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22 September 2022

The Philip Pullman affair shows social media is where good arguments go to die

The author of His Dark Materials has spoken out against “gesture politics” – but he too adds fuel to the outrage machine.

By Johanna Thomas-Corr

Is there some malevolent daemon abroad, cursing Britain’s children’s authors? A pattern seems to be emerging: the closer young readers have clutched a work of imagination to their hearts, the more furious the backlash when its creator turns out to be a complicated, opinionated adult.

First came JK Rowling’s cancellation over her opinions on transphobia. Now Philip Pullman, writer of the beloved His Dark Materials trilogy, seems to be going for pariah status on two fronts: accusing the Society of Authors of “gesture politics” over racial sensitivities on one hand; on another, condemning media transphobia and being accused of being a “raging misogynist”.

Pullman’s gesture politics charge relates to the Kate Clanchy affair of 2021. To briefly recap: this began when a few users of the Goodreads website started to point out what they saw as Clanchy’s troubling use of racial and ableist stereotypes in her Orwell Prize-winning book Some Kids I Taught and What They Taught Me (2019). The fallout was not pretty. A distraught Clanchy would ultimately be forced to find a new publisher. Pullman, meanwhile, became one of Clanchy’s best-known defenders, tweeting that those who condemned a book without having read it would “find a comfortable home in Isis or the Taliban”. This did not go down well with the three women of colour who had become Clanchy’s most vocal critics: Monisha Rajesh, Chimene Suleyman and Professor Sunny Singh. A letter signed by 150 writers expressed “outrage” at those (ie Pullman) who used their “power and influence” to “weaponise deeply troubling Islamophobic tropes”.

Pullman’s latest intervention into this “wretched business” (his words) centres on the Society of Authors, effectively a union for writers, of which Pullman was the president until March this year. In a recent letter to the society’s council seen by Private Eye, Pullman stresses that he had resigned over the Clanchy affair. “I thought the attacks were largely unfair, and that she was being vilified, and I said so. Instead of looking at the issue calmly, the Society (through the management committee and its chair) immediately adopted a position of self-righteous neutrality.” The chair in question is Joanne Harris, author of the 1999 bestseller Chocolat as well as some 170,000 tweets – including a bad taste death-threat joke that she subsequently deleted. Pullman accused the society of abandoning its high-minded purpose of defending authors and their right to write what they please. “I realised that I would not be free to express my personal opinions as long as I remained president. That being the case, with great regret and after long consideration I chose to stand down.” He cited the fact that he was “invited” to undergo race awareness training as a contributing factor to his decision.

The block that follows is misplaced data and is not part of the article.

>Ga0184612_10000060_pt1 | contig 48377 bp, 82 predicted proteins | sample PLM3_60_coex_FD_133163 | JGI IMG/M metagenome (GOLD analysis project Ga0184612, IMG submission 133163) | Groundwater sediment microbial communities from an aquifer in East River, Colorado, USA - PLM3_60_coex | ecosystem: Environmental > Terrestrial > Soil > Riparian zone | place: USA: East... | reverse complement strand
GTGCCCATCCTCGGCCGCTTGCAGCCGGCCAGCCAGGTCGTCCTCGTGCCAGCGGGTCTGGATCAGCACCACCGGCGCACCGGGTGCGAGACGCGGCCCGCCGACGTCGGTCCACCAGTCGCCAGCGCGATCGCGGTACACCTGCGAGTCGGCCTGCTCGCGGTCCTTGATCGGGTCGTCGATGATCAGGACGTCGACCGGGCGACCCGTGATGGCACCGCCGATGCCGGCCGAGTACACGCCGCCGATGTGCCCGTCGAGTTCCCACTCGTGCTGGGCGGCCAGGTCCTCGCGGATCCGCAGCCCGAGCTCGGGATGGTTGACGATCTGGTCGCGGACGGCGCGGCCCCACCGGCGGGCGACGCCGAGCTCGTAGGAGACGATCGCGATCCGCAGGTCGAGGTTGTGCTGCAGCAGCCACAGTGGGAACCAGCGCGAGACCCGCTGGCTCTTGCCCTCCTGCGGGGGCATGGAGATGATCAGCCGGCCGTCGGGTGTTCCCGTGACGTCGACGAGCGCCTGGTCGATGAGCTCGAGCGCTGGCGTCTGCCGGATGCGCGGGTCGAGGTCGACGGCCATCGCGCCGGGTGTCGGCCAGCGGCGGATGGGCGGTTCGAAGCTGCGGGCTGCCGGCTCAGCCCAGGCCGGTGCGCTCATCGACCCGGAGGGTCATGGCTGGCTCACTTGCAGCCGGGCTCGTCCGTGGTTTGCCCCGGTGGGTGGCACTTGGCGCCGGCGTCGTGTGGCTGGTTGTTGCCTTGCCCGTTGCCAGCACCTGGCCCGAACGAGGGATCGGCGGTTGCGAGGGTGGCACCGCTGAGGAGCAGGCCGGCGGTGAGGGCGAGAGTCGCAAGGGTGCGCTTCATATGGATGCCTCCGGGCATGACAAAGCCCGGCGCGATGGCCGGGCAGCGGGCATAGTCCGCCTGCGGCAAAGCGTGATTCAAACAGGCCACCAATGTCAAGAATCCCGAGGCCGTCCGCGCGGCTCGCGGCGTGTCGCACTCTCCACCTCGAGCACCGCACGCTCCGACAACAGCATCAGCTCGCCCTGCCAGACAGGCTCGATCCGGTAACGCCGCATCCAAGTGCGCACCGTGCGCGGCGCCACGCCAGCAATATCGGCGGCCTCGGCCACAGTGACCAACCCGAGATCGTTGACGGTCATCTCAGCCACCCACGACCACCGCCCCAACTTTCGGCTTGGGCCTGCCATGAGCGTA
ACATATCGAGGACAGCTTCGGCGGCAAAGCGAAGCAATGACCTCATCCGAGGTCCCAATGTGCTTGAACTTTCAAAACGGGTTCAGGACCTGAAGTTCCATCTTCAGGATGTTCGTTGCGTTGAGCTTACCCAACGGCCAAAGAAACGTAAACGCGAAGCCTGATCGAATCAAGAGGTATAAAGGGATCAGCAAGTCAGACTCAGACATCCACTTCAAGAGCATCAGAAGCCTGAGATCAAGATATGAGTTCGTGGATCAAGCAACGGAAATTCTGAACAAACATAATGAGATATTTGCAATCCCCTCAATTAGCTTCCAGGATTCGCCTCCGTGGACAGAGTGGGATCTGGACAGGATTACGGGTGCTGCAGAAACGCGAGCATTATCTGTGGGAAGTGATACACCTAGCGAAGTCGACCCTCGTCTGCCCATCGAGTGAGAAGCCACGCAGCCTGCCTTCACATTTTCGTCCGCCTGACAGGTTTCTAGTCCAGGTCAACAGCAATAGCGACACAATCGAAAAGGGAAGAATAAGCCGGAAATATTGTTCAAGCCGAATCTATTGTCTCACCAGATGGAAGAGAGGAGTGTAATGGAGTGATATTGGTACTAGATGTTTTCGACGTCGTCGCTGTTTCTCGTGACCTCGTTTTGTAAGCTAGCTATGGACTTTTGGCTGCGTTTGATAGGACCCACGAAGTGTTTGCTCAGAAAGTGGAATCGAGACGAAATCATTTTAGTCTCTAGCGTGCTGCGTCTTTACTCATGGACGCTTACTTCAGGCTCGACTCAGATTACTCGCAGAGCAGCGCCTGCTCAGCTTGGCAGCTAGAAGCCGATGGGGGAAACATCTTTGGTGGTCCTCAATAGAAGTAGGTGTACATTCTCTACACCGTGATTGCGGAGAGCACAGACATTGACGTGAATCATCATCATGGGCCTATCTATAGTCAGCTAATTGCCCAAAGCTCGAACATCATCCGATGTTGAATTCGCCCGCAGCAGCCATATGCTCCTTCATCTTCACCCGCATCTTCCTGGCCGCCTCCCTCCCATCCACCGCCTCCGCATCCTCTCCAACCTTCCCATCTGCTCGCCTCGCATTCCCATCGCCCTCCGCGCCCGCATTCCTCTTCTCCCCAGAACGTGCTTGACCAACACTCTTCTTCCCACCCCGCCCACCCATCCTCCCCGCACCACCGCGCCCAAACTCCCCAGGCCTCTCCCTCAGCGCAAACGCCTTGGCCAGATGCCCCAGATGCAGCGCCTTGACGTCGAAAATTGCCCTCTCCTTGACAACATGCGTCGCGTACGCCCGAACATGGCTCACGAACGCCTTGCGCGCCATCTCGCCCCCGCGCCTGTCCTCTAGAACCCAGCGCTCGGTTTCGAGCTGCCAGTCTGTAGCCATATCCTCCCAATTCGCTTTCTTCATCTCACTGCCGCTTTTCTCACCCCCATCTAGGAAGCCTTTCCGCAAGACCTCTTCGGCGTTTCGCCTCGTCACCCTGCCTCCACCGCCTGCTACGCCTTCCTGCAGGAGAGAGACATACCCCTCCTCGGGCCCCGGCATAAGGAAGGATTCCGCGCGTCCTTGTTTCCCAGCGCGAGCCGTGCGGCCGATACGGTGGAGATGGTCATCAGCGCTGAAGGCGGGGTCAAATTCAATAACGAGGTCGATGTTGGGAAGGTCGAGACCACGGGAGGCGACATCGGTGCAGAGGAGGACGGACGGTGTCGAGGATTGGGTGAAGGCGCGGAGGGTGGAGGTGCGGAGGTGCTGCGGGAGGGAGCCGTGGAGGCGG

[See also: Catherine Called Birdy: The secret diary of a medieval teen]  

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Like Harris, Pullman is one of those authors who cannot resist a spicy tweet. But, aside from his crankiness, he is rarely predictable, which is perhaps why he provokes such outrage and confusion. “Binary absolutism is deadly,” he tweeted recently. “It leads to the death of the heart, the death of the imagination, the death of the soul.” He has defended Rowling from her would-be lynchers. He has also incurred the wrath of Rowling’s defenders by attacking common transphobic media tropes.

Now, you might say he’s indulging in precisely the sort of “gesture politics” of which he accuses the Society of Authors. You might also note he has a book out this month. But isn’t all politics on social media essentially gesture politics? It’s not as if anybody is fine-tuning government policy on there.

The common thread in Pullman’s output is his belief in freedom of speech. For him, this is first principles stuff – precisely what a society that acts in the interests of authors should be defending. Pullman’s position is a valid one – indeed, in the wake of the recent attack on Salman Rushdie, defending authors’ right to freedom of expression seems a particularly urgent cause. The Society of Authors’ website quotes George Orwell – “If liberty means anything at all, it means the right to tell people what they do not want to hear” – and states that it works to protect this “fundamental human right”. 

But there is the question of whether someone should be allowed to say something, and then there is the rather more difficult question of who benefits from them saying it. What will this intervention change? Does this opinion need to be shared? Is this tweet necessary? Isn’t the best thing about being a hugely successful writer that you don’t have to do this stuff?

But that is the curse of social media. An author capable of a unique, subtle, nuanced feat of imagination that enchants millions is bewitched by a machine into reproducing opinions that, when it comes down to it, are indistinguishable from those of millions of other people. You can feel Pullman raging against this even as he tweets – he is a fly on a spider’s web. 

Note how Britain’s best-selling children’s author, David Walliams, only has an official account “run by his team”. If cancel culture truly existed, you’d think it would come for the person who created Little Britain, which was full of racist, ableist, homophobic, classist and misogynist stereotypes. But Walliams has found a way to resist telling us what he thinks of the Daily Mail front page or the Northern Ireland Protocol. The only winning move is not to play the game.

[See also: AN Wilson: the assembly-line intellectual

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